NPR--Elie Wiesel Interview
May 1, 2002
Dear NPR News,
I appreciated the generally firm and sceptical tone which Robert
Siegel adopted while interviewing Elie Wiesel, who apparently
maintains that it is possible to be at once the very essence of
morality and compassion and at the same time an uncritical and
enthusiastic apologist for everything done by the Sharon government.
But on a crucial point Siegel allowed Wiesel to get away with a
gross misrepresentation of facts. Let's look at this exchange in
which Siegel asked if Wiesel saw the conflict between Israelis and
Palestinians as one between good against evil:
Mr. WIESEL: I imagine that for the Israelis it is good against evil
because all Israel is behind Sharon. For somebody who lives in
America and is not an Israeli, I would say that I would be more
careful because I try to be respectful of words. It is a war which
is inevitable. As long as the suicide killers go on killing
children, then I don't think Israel has any other choice but
fighting back and trying to avoid that. I saw--for instance, now I
saw yesterday in The New York Times the picture of the last massacre
in Adora in the West Bank. A five-year-old girl was hiding under her
bed, and the assassins came and killed her. It wasn't a stray
bullet. It was murder. So how can Israel not try to stop it? It must
SIEGEL: What to you is the difference--because I can imagine someone
asking what is the difference between the purposeful murder of the
five-year-old and, say, the killing of the five-year-old in the car
next to the target of the person that the Israeli soldier is firing
at and just happens to miss and killed a small child in the process?
Mr. WIESEL: I am convinced that no Israeli soldier would ever
intentionally target a five-year-old child, but to say...
SIEGEL: I'm not suggesting that he would, but the child still dies.
Mr. WIESEL: I don't think it's...
SIEGEL: The child still dies.
Mr. WIESEL: For the child, yes. But it's not--I would not say that
you can blame Israel the same way as I blame the assassins who come
and see a child--see the child--and kill the child.
[EXCERPTED from "All Things Considered, April 30, 2002]
Why did Robert Siegel not state that indeed there are many
documented examples of Israeli troops deliberately fixing
Palestinian children in their sites--seeing the child and killing
the child? The evidence would have been on his side.
On March 5, Israeli prime minister Ariel Sharon declared:
"The Palestinians must be hit and it must be very painful. We must
cause them losses, victims, so that they feel the heavy price."
And indeed, every human rights group that has examined Israel's
practices has documented systematic and deliberate use of violence
targeted at unarmed Palestinian civilians by Israeli forces,
especially children. Physicians for Human Rights USA which
investigated the high number of Palestinian deaths and injuries--the
vast majority unarmed civilians--in the first months of the
Intifada, concluded that:
"the pattern of injuries seen in many victims did not reflect IDF
[Israel Defense Forces] use of firearms in life-threatening
situations but rather indicated targeting solely for the purpose of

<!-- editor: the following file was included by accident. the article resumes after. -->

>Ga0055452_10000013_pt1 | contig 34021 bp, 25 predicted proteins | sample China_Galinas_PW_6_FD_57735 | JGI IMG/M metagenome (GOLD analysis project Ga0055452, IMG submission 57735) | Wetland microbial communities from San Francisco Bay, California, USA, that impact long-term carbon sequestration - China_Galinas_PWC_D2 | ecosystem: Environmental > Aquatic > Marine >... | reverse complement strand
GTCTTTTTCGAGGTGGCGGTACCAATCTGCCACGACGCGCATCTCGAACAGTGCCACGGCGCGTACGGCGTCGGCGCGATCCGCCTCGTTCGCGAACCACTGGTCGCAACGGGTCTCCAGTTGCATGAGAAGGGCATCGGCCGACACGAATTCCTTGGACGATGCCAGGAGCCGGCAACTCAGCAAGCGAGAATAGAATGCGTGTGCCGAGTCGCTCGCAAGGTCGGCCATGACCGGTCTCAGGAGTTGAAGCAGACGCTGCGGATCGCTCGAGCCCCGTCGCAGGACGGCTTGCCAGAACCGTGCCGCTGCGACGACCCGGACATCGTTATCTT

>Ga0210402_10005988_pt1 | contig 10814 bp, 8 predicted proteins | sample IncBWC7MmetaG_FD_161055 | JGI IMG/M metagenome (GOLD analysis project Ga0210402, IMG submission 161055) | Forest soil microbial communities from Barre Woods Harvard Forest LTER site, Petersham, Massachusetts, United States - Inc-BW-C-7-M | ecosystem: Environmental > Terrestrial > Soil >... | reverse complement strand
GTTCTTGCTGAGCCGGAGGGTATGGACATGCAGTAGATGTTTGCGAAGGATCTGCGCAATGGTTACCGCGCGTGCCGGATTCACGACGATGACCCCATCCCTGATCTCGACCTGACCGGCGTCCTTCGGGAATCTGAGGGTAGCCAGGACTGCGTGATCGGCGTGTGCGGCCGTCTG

wounding or killing." [Source: PHR USA, 22 November 2000]
Numerous journalists have observed directly what PHR-USA and other
human rights organizations have reported. For example, Chris Hedges
writing in Harper's Magazine described Israeli soldiers near Gaza's
Khan Yunis refugee camp taunting small boys, and then shooting them
dead with silenced sniper rifles. Hedges concluded:
"Children have been shot in other conflicts I have covered -- death
squads gunned them down in El Salvador and Guatemala, mothers with
infants were lined up and massacred in Algeria, and Serb snipers put
children in their sights and watched them crumple onto the pavement
in Sarajevo -- but I have never before watched soldiers entice
children like mice into a trap and murder them for sport."
("A Gaza Diary: Scenes from the Palestinian Uprising," October 2001,
I have posted more information about Israel's deliberate targeting
of civilians at:
And what about Israel's systematic use of torture not only against
Palestinian adults, but against children as well? And its use of
Palestinians as human shields? The evidence has been reported amply
and repeatedly by B'Tselem among others.
Surely, Wiesel, the doyen of "Never Again," must have something to
say about a state's deliberate and systematic torture of little
children? But apparently not.
I have cited just a few pebbles from a mountain of evidence. It was
Siegel's minimal duty to place a piece of this evidence in front of
Wiesel when confronted with the latter's blanket denials and
The question I want to ask NPR is this: at what point does any of
this add up to a picture? At what point do you begin to take
seriously what so many credible sources are saying, and abandon the
position that a well-documented fact is worth only as much as an
There is not only a question of evidence here, but one of simple
common sense. On the one hand Wiesel wants us to believe that a few
hundred Israeli civilians have been deliberately targeted by an evil
terrorism indistinguishable from that for which Osama Bin Laden has
taken credit, while on the other hand four or five times as many innocent
Palestinian civilians simply died by accident.
At what point will someone dare to challenge Wiesel about why he
puts tribal loyalty over truth?
It is only by pretending innocence about the overwhelming evidence
that Wiesel can sustain the claim that Israeli murder is morally
superior to Palestinian murder or, to be more precise, is not murder
at all. And it is by failing to cite the evidence and challenge
Wiesel, that NPR let him get away with it.
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